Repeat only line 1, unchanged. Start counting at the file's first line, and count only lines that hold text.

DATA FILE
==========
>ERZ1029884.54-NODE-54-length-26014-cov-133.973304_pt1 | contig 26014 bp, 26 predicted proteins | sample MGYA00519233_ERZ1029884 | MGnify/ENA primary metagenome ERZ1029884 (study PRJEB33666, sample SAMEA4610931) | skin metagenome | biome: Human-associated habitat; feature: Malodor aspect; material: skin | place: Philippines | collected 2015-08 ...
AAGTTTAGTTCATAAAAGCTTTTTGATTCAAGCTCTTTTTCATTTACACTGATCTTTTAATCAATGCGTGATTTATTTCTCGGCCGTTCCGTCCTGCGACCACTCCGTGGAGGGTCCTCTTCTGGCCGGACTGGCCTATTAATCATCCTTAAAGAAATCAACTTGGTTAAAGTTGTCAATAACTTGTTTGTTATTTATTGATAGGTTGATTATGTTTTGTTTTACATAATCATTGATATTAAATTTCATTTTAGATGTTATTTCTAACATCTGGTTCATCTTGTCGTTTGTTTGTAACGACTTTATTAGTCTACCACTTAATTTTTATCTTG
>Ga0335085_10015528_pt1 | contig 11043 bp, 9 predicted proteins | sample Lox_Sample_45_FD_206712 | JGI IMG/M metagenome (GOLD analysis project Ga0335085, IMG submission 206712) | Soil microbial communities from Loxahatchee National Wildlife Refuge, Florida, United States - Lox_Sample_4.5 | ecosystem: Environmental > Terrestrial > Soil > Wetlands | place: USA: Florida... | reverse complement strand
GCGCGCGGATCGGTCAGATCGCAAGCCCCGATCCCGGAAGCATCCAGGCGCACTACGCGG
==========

>ERZ1029884.54-NODE-54-length-26014-cov-133.973304_pt1 | contig 26014 bp, 26 predicted proteins | sample MGYA00519233_ERZ1029884 | MGnify/ENA primary metagenome ERZ1029884 (study PRJEB33666, sample SAMEA4610931) | skin metagenome | biome: Human-associated habitat; feature: Malodor aspect; material: skin | place: Philippines | collected 2015-08 ...